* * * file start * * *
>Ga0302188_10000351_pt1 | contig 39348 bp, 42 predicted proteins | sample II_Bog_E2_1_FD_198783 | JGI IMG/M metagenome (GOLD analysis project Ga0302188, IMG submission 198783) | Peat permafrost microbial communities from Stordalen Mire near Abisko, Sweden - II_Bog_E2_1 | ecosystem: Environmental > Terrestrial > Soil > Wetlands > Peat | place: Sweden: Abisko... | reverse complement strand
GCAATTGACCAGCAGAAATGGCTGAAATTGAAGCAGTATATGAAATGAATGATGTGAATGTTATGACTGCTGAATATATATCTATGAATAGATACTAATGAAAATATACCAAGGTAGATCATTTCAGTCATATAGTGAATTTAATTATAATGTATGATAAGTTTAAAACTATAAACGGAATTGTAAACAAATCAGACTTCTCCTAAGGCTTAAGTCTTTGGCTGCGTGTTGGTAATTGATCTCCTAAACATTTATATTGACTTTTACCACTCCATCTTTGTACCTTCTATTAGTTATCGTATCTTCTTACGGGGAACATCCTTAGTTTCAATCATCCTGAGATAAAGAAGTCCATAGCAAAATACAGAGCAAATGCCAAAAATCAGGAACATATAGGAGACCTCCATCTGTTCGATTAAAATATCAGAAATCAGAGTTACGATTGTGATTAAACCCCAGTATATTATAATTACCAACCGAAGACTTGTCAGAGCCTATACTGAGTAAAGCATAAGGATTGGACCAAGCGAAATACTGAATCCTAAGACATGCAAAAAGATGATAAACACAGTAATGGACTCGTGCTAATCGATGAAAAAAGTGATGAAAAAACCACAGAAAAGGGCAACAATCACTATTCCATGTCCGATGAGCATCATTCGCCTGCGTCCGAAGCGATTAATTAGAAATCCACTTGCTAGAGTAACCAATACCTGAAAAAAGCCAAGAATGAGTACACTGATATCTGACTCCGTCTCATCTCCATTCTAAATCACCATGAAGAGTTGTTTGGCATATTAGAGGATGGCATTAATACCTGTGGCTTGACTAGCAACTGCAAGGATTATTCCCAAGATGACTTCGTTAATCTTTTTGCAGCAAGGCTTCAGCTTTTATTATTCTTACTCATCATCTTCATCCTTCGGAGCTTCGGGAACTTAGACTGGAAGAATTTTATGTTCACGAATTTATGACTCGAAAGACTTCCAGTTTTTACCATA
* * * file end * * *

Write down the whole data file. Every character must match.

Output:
>Ga0302188_10000351_pt1 | contig 39348 bp, 42 predicted proteins | sample II_Bog_E2_1_FD_198783 | JGI IMG/M metagenome (GOLD analysis project Ga0302188, IMG submission 198783) | Peat permafrost microbial communities from Stordalen Mire near Abisko, Sweden - II_Bog_E2_1 | ecosystem: Environmental > Terrestrial > Soil > Wetlands > Peat | place: Sweden: Abisko... | reverse complement strand
GCAATTGACCAGCAGAAATGGCTGAAATTGAAGCAGTATATGAAATGAATGATGTGAATGTTATGACTGCTGAATATATATCTATGAATAGATACTAATGAAAATATACCAAGGTAGATCATTTCAGTCATATAGTGAATTTAATTATAATGTATGATAAGTTTAAAACTATAAACGGAATTGTAAACAAATCAGACTTCTCCTAAGGCTTAAGTCTTTGGCTGCGTGTTGGTAATTGATCTCCTAAACATTTATATTGACTTTTACCACTCCATCTTTGTACCTTCTATTAGTTATCGTATCTTCTTACGGGGAACATCCTTAGTTTCAATCATCCTGAGATAAAGAAGTCCATAGCAAAATACAGAGCAAATGCCAAAAATCAGGAACATATAGGAGACCTCCATCTGTTCGATTAAAATATCAGAAATCAGAGTTACGATTGTGATTAAACCCCAGTATATTATAATTACCAACCGAAGACTTGTCAGAGCCTATACTGAGTAAAGCATAAGGATTGGACCAAGCGAAATACTGAATCCTAAGACATGCAAAAAGATGATAAACACAGTAATGGACTCGTGCTAATCGATGAAAAAAGTGATGAAAAAACCACAGAAAAGGGCAACAATCACTATTCCATGTCCGATGAGCATCATTCGCCTGCGTCCGAAGCGATTAATTAGAAATCCACTTGCTAGAGTAACCAATACCTGAAAAAAGCCAAGAATGAGTACACTGATATCTGACTCCGTCTCATCTCCATTCTAAATCACCATGAAGAGTTGTTTGGCATATTAGAGGATGGCATTAATACCTGTGGCTTGACTAGCAACTGCAAGGATTATTCCCAAGATGACTTCGTTAATCTTTTTGCAGCAAGGCTTCAGCTTTTATTATTCTTACTCATCATCTTCATCCTTCGGAGCTTCGGGAACTTAGACTGGAAGAATTTTATGTTCACGAATTTATGACTCGAAAGACTTCCAGTTTTTACCATA